|Todd Starnes - Fox News|
Starnes has since appended the school board's statement to the original story. As I expected the school system doesn't really deny that orders were given to the school teachers regarding what is permissible with regard to Christmas practices in the school. The teacher whose husband wrote the original email upon which the story is based is likely in hot water at any rate.
In their statement, the School District didn't deny charges in detail. Instead they preferred to limit their reposnse to a statement that they are concerned that the controversy may interfere with the “current open and ongoing discussions that the school system is having with local citizens about religious liberties and expression.” - bureaucrat-speak for "...we're trying to make everyone happy and to avoid being sued." It's likely the lawyers are now involved and burying anything incriminating as we speak, so it's unlikely the whole story will ever fully come out for good or ill.
Friends accused me of not reading the opposing stories and relying entirely on Fox News. There was no need to be snarky, though it likely gave them some smug sense of satisfaction. Of course I read the AU story. I also checked the NBC story. After all, a local NBC station is rather more credible as a news source than AU, given AU's rabid leftist leanings. That said, however, I also read the story with my skepticism intact and the school district's attempts to quell the controversy fall rather short of the mark. The story is evolving at this point and I'm not sure either version of it is totally accurate whichever end of the political spectrum the writers and protagonists occupy.
I'm a PR guy in one of my incarnations and I know how NPOs and schools tend to react. At first they refuse to comment and then, after it's too late to correct the initial story, they issue a carefully worded statement that, while truthful, may only tell part of the story (the part that makes them look good). Lawyers usually write them and they only make you look more guilty. Lawyers write statements that are designed to be read aloud in court. They could care less what the public thinks as long as they can win their cases. (That's my little plug for hiring a good PR guy if you are having a newsworthy crisis!)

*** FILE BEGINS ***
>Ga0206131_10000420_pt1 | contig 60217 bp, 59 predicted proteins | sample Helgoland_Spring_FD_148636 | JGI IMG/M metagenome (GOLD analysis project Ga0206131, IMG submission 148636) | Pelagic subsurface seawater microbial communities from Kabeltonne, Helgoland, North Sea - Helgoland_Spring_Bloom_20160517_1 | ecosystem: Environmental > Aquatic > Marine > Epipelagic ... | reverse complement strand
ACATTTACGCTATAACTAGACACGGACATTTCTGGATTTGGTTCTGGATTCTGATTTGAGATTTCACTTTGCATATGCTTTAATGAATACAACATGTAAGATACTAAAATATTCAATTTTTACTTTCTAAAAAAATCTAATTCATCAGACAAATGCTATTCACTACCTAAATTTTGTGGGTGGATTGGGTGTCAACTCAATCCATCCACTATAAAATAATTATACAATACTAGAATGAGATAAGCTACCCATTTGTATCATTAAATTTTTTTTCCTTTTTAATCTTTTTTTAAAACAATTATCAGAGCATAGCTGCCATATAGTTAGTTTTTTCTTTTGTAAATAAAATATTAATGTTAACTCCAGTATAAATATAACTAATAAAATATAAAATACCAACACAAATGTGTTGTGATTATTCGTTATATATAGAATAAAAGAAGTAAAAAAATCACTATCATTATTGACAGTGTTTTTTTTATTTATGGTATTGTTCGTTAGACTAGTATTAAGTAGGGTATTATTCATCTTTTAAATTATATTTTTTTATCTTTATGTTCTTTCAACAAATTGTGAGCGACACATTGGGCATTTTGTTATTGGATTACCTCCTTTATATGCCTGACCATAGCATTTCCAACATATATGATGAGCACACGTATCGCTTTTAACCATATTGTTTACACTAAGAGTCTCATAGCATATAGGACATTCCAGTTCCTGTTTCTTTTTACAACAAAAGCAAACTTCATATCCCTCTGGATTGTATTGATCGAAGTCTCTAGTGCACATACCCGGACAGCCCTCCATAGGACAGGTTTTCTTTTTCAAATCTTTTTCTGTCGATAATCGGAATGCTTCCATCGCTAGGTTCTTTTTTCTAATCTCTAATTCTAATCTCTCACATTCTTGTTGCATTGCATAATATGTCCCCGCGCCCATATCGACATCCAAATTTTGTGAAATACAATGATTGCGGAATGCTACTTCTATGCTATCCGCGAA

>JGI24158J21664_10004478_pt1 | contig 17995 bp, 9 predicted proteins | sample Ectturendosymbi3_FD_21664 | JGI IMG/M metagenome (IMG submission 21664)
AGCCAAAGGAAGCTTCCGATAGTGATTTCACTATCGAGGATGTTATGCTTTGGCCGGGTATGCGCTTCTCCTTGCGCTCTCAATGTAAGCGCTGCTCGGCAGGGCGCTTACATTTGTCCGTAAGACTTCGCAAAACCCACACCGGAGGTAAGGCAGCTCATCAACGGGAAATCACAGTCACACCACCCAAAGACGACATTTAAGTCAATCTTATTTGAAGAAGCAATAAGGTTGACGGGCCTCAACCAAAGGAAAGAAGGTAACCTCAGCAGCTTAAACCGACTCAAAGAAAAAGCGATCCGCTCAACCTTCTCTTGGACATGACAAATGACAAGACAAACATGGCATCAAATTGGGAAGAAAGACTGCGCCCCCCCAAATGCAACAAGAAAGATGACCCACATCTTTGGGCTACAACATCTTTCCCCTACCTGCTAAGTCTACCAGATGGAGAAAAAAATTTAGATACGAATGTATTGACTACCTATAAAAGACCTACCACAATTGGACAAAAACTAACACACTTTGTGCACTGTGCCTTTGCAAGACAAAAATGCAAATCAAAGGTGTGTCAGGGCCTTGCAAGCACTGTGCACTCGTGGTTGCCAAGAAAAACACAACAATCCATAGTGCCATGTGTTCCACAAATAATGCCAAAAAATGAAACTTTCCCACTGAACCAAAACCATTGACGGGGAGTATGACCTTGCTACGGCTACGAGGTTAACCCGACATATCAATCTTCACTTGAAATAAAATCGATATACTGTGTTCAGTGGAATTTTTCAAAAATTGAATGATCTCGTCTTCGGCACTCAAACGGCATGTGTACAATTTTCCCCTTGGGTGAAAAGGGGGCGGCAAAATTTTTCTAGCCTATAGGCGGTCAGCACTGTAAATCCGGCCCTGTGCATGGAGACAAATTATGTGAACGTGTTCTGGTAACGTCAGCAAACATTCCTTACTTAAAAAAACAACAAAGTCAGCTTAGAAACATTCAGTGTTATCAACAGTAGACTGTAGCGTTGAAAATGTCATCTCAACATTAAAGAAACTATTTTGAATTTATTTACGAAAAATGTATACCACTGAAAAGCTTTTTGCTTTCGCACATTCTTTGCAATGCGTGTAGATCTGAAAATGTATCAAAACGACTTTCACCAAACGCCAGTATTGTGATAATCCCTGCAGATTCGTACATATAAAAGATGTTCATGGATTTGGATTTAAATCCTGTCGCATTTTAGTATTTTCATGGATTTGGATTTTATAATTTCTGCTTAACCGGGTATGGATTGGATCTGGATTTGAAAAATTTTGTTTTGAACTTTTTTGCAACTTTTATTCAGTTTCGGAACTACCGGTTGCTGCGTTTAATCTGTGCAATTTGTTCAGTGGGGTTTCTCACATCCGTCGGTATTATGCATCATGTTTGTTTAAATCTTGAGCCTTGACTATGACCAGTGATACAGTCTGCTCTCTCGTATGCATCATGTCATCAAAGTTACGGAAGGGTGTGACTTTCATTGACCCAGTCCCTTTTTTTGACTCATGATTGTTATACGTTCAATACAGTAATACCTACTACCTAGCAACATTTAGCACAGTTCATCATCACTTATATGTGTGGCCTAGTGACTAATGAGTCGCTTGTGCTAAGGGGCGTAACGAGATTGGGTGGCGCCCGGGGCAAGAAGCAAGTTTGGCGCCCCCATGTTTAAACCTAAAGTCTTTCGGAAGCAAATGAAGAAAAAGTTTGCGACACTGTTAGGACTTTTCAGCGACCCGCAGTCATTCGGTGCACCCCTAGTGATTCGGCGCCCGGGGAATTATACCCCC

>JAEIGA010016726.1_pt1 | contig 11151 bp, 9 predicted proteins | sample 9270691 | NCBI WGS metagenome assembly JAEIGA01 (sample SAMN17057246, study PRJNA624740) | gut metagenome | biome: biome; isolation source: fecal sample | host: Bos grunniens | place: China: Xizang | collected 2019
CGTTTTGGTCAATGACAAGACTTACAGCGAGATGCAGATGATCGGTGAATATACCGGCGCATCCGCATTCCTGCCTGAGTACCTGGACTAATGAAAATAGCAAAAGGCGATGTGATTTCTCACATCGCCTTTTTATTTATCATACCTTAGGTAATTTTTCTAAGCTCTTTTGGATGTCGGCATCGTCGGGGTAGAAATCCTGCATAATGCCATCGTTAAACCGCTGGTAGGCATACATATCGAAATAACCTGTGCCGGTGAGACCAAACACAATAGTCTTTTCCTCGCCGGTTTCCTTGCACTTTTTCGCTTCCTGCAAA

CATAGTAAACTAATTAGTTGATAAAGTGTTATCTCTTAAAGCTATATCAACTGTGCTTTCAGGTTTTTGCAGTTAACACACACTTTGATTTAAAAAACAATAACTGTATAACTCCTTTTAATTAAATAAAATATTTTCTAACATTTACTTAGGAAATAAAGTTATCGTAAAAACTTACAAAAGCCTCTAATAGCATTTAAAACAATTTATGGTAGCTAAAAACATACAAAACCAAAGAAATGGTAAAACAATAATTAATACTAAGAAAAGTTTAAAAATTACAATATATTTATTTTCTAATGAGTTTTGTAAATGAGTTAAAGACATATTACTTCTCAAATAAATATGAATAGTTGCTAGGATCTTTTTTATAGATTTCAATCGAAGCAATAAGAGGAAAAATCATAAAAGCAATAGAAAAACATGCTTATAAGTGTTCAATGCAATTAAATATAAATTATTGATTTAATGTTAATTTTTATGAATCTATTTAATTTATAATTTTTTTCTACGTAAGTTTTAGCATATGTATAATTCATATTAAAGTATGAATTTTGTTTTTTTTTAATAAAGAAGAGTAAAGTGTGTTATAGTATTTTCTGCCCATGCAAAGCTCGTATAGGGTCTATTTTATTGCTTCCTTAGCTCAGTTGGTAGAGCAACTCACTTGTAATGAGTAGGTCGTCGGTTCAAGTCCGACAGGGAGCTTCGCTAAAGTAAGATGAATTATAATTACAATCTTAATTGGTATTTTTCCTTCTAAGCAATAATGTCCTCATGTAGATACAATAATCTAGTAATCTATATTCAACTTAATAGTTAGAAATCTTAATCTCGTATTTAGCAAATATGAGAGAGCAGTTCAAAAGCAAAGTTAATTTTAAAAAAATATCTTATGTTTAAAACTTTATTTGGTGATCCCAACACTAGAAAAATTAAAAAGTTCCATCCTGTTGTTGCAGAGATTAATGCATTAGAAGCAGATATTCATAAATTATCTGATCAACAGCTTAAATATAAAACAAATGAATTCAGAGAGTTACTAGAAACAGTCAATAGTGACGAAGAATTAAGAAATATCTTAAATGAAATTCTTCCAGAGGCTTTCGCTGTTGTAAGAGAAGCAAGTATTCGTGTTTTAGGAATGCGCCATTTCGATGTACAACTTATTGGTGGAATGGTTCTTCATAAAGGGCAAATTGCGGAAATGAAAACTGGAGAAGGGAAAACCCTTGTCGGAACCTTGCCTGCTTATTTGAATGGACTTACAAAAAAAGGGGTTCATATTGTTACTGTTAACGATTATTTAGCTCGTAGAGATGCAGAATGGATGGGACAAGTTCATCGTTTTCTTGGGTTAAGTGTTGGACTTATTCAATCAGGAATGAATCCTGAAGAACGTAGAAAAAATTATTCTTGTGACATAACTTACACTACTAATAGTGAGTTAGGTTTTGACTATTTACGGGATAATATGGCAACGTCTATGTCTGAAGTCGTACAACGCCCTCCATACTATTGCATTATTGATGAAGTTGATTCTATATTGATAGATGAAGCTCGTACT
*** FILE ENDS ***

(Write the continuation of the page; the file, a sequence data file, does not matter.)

Saying "no comment" is always a mistake and almost inevitably results in bad press getting out there. Lawyers always tell you not to comment as they have no interest in your reputation, only in winning court cases. You may eventually force a retraction through legal means, but nobody ever reads the retractions so you are left with the original impression in people's minds. It works both ways politically, whether the story is about a conservative or liberal faux pas. I always advise my clients who are dealing with a newsworthy crisis to get out there fast with a statement. Get on camera, on mike and in the print outlets. Issue a press release. Saying "No comment" plays like an admission of guilt and that little note at the end of a breaking story (XYZ school did not respond to requests for verification of this story) doesn't make you look any better to the public.
All that said, "My position is that I, personally, will celebrate Christmas openly whatever anyone says. I'll spend my money where I want, use the Christmas greeting I want and sing the Christmas carols I want. As to my Seasonal spending practices, currently, my policy is that if I see "Merry Christmas" on a banner hung over one storefront and "Happy Winter Holiday" on the one across the street, I will select the store that brings me the more Christmas cheer. That is freedom of speech, assembly, expression and trade all rolled into one. Let the market speak.
I would also add, that those in the conservative media who have spoken out on this story should be prepared to make any corrections that might be warranted should the facts be different than at first reported to us. That is what I am doing in this story - correcting, so far as possible, any mis-reporting of my statements about the original story or any incorrect statements I might have made. If there is anything else, then I'll be sure and report that. For now, ya'll have yourselves a merry little Christmas.
Just one man's opinion,
© 2013 by Tom King